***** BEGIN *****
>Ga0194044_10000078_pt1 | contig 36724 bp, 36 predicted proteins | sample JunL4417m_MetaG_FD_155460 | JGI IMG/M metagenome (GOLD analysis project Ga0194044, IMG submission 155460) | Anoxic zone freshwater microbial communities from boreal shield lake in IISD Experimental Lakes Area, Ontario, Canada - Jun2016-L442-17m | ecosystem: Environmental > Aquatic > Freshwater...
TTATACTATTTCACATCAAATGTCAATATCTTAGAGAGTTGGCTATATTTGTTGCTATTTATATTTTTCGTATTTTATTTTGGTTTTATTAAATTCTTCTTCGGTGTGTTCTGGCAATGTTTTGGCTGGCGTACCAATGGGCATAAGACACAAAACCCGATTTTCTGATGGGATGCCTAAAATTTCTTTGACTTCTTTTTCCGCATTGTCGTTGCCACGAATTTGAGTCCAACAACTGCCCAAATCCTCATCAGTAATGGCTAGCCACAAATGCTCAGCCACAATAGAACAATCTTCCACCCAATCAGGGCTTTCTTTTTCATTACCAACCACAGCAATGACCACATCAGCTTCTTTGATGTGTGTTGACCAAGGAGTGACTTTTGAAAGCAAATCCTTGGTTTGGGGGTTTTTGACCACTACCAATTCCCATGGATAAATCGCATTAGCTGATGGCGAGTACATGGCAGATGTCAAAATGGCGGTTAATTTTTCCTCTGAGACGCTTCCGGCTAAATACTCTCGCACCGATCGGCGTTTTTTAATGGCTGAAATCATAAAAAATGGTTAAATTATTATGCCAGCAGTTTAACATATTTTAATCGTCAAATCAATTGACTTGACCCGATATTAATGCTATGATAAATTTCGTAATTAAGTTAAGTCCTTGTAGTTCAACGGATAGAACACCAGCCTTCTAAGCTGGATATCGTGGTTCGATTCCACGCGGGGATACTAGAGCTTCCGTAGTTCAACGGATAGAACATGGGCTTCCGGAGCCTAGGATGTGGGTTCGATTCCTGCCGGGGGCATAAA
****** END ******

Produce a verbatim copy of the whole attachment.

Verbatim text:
>Ga0194044_10000078_pt1 | contig 36724 bp, 36 predicted proteins | sample JunL4417m_MetaG_FD_155460 | JGI IMG/M metagenome (GOLD analysis project Ga0194044, IMG submission 155460) | Anoxic zone freshwater microbial communities from boreal shield lake in IISD Experimental Lakes Area, Ontario, Canada - Jun2016-L442-17m | ecosystem: Environmental > Aquatic > Freshwater...
TTATACTATTTCACATCAAATGTCAATATCTTAGAGAGTTGGCTATATTTGTTGCTATTTATATTTTTCGTATTTTATTTTGGTTTTATTAAATTCTTCTTCGGTGTGTTCTGGCAATGTTTTGGCTGGCGTACCAATGGGCATAAGACACAAAACCCGATTTTCTGATGGGATGCCTAAAATTTCTTTGACTTCTTTTTCCGCATTGTCGTTGCCACGAATTTGAGTCCAACAACTGCCCAAATCCTCATCAGTAATGGCTAGCCACAAATGCTCAGCCACAATAGAACAATCTTCCACCCAATCAGGGCTTTCTTTTTCATTACCAACCACAGCAATGACCACATCAGCTTCTTTGATGTGTGTTGACCAAGGAGTGACTTTTGAAAGCAAATCCTTGGTTTGGGGGTTTTTGACCACTACCAATTCCCATGGATAAATCGCATTAGCTGATGGCGAGTACATGGCAGATGTCAAAATGGCGGTTAATTTTTCCTCTGAGACGCTTCCGGCTAAATACTCTCGCACCGATCGGCGTTTTTTAATGGCTGAAATCATAAAAAATGGTTAAATTATTATGCCAGCAGTTTAACATATTTTAATCGTCAAATCAATTGACTTGACCCGATATTAATGCTATGATAAATTTCGTAATTAAGTTAAGTCCTTGTAGTTCAACGGATAGAACACCAGCCTTCTAAGCTGGATATCGTGGTTCGATTCCACGCGGGGATACTAGAGCTTCCGTAGTTCAACGGATAGAACATGGGCTTCCGGAGCCTAGGATGTGGGTTCGATTCCTGCCGGGGGCATAAA